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Aggregate Functions

Aggregate Functions

Author: Sophia Tutorial

Given an existing data model and a description of the desired report, select the appropriate aggregate function to utilize to create the report.

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what's covered
This tutorial explores the different types of aggregate functions that can be used for querying tables.

Most of the queries that we have been working on so far have been focused on one row at a time and looking at individual records. However, the database works using sets of data rather than individual records. There are a lot of questions that can be answered with a database by aggregating the data together as if it were a single unit. This type of processing is done using aggregate functions. Although different databases may have some specialized aggregate functions, there are many common ones that will be available in most databases. These aggregate functions take a collection of rows and reduce the resulting set to one row.

SQL can perform various mathematical summaries for us within the database to help answer questions. For example, how many invoices were there in January? Of course, we could count as we have done in the past, but sometimes counting is not viable to do. One might want to know what was the smallest invoice total in the prior year or the maximum invoice total of all time? Or perhaps the average quantity ordered across all invoices.

Aggregate functions can help us answer these questions. Here is a list of the most common aggregate functions. We will get into more specifics on each in other tutorials.

AVG The AVG function calculates the average of non-null values.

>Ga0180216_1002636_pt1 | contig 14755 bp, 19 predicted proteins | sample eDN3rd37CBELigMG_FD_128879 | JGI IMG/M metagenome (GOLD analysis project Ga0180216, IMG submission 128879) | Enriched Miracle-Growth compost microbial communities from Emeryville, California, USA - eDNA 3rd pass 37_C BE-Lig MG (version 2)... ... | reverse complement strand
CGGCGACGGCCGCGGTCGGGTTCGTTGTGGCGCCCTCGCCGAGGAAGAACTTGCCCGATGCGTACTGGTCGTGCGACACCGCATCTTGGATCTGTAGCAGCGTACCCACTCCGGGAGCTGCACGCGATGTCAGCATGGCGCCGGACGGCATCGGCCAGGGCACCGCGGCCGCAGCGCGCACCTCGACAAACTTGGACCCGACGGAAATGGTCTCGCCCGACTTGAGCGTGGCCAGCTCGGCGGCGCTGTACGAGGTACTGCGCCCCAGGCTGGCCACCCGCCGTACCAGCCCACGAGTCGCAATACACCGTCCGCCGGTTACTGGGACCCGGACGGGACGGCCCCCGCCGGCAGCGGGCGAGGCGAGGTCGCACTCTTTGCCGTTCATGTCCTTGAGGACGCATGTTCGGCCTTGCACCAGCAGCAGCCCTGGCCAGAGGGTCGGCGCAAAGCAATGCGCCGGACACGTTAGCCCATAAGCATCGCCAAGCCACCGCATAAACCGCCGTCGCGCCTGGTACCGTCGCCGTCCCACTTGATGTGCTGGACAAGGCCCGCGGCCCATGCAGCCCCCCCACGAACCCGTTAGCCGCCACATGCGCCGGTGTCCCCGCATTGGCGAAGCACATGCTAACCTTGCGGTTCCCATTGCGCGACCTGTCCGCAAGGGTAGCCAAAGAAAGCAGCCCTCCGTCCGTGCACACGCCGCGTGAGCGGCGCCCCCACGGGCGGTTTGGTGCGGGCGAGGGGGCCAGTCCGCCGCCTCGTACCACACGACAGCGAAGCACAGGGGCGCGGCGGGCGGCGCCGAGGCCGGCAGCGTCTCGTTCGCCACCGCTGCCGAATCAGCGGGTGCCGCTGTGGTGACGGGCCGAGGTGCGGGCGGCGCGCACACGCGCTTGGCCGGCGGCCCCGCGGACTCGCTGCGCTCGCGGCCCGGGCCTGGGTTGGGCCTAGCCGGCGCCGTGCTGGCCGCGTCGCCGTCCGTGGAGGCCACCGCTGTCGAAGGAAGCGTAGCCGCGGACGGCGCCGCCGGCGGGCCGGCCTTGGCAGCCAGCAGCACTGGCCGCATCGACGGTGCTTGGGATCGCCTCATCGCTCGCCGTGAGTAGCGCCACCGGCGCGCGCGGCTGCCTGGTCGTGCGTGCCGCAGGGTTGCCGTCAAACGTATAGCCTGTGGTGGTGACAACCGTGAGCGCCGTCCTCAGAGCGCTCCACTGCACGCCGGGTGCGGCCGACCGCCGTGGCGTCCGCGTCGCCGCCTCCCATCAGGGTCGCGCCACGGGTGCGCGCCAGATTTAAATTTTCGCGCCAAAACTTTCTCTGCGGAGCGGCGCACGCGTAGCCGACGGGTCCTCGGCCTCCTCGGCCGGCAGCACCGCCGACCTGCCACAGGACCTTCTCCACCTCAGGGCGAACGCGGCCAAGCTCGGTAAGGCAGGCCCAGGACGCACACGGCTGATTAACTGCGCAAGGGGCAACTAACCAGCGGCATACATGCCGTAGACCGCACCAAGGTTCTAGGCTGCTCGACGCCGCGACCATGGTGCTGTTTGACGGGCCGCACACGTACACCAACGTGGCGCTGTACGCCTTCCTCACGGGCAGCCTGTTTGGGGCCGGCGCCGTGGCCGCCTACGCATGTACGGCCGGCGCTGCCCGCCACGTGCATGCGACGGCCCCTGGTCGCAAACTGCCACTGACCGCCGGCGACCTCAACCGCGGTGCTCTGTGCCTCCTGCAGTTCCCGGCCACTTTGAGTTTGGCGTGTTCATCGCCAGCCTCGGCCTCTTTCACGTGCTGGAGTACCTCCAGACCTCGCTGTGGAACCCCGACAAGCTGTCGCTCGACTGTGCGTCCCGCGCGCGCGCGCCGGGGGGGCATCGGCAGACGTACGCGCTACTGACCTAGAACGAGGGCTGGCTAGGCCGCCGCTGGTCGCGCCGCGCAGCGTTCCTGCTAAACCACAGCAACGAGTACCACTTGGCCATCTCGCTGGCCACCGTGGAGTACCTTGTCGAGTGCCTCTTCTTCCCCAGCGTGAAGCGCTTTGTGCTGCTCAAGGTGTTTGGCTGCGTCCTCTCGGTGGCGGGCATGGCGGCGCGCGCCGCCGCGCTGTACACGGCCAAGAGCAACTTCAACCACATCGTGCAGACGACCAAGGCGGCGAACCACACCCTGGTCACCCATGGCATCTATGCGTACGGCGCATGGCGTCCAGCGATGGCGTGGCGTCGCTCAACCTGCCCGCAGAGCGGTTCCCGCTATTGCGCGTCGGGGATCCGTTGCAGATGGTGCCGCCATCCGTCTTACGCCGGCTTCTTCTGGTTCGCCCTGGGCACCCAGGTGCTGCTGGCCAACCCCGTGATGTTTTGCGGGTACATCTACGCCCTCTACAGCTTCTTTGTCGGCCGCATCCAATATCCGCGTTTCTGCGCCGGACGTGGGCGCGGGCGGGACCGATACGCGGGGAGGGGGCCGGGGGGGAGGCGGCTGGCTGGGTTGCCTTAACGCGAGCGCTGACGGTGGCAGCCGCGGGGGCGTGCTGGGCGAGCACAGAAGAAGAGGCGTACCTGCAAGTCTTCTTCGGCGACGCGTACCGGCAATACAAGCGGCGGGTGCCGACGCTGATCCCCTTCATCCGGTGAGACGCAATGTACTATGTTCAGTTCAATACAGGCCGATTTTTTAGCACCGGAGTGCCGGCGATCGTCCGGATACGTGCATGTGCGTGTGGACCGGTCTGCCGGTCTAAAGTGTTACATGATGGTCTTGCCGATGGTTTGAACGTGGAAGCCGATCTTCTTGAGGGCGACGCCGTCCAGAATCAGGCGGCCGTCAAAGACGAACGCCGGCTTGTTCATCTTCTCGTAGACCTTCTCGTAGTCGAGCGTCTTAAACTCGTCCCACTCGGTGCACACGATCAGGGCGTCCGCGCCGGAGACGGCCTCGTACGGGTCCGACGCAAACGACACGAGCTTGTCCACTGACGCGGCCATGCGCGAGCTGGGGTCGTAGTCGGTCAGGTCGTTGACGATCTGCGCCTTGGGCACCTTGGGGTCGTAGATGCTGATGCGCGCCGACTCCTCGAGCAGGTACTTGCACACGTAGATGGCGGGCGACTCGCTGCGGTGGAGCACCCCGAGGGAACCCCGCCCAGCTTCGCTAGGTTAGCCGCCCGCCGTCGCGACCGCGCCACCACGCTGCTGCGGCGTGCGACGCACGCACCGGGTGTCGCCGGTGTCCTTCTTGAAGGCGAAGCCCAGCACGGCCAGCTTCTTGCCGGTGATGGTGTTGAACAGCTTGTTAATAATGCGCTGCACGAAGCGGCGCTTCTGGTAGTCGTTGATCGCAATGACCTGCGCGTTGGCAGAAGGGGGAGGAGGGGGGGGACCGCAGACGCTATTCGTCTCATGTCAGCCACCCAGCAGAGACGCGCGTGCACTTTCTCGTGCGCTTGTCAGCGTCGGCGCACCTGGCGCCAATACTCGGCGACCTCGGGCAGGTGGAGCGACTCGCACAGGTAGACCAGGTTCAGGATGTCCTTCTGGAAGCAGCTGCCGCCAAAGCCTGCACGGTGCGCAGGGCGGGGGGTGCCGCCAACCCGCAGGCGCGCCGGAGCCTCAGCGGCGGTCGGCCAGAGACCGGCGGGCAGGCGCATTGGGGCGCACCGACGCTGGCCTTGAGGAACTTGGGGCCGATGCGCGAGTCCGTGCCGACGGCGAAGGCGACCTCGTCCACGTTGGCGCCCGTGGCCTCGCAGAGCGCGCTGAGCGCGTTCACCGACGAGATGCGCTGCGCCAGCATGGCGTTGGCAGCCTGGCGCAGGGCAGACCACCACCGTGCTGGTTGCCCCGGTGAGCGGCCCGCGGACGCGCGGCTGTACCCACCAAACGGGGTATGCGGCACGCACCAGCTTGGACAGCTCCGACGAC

As an example, if we were looking for the average of the total items purchased across all invoices, we could run:

FROM invoice;

COUNT The COUNT function returns the number of rows in a group including those that have NULL values.

If we wanted to find out how many customers lived in the country USA, we would run:

SELECT COUNT(customer_id)
FROM customer
WHERE country = 'USA';

MAX The MAX function returns the largest of the non-null values.

If we wanted to find the largest order made between January 1, 2009 and January 1, 2010, we would run:

FROM invoice
WHERE invoice_date between '2009-01-01' AND '2010-01-01';

MIN The MIN function returns the smallest of the non-null values.

If we wanted to find the smallest total prior to January 1, 2011, we would run:

FROM invoice
WHERE invoice_date < '2011-01-01';

SUM The SUM function returns the summation of all of the non-null values.<be></be>
If we wanted to find out the number tracks ordered for all time, we would run:

SELECT SUM(quantity)
FROM invoice_line;

In PostgreSQL, there are other unique aggregate functions that can be used including:

BOOL_AND This returns true if all of the input values are true, otherwise, it returns false.
BOOL_OR This returns true if one of the input values is true, otherwise, it returns false.
STDDEV This function returns the standard deviation based on the non-null values.
VARIANCE This function returns the variance of the non-null values.
RANK This function returns the rank of the row based on the value. If a row has the same value as the prior row, it will return the same rank.

There are many others that can be used, but this will be a good starting point to build from.

try it
Your turn! Open the SQL tool by clicking on the LAUNCH DATABASE button below. Then enter in one of the examples above and see how it works. Next try your own choices for which columns you want the query to provide.

Aggregate functions allow us to take a collection of rows and reduce the results down to a single row.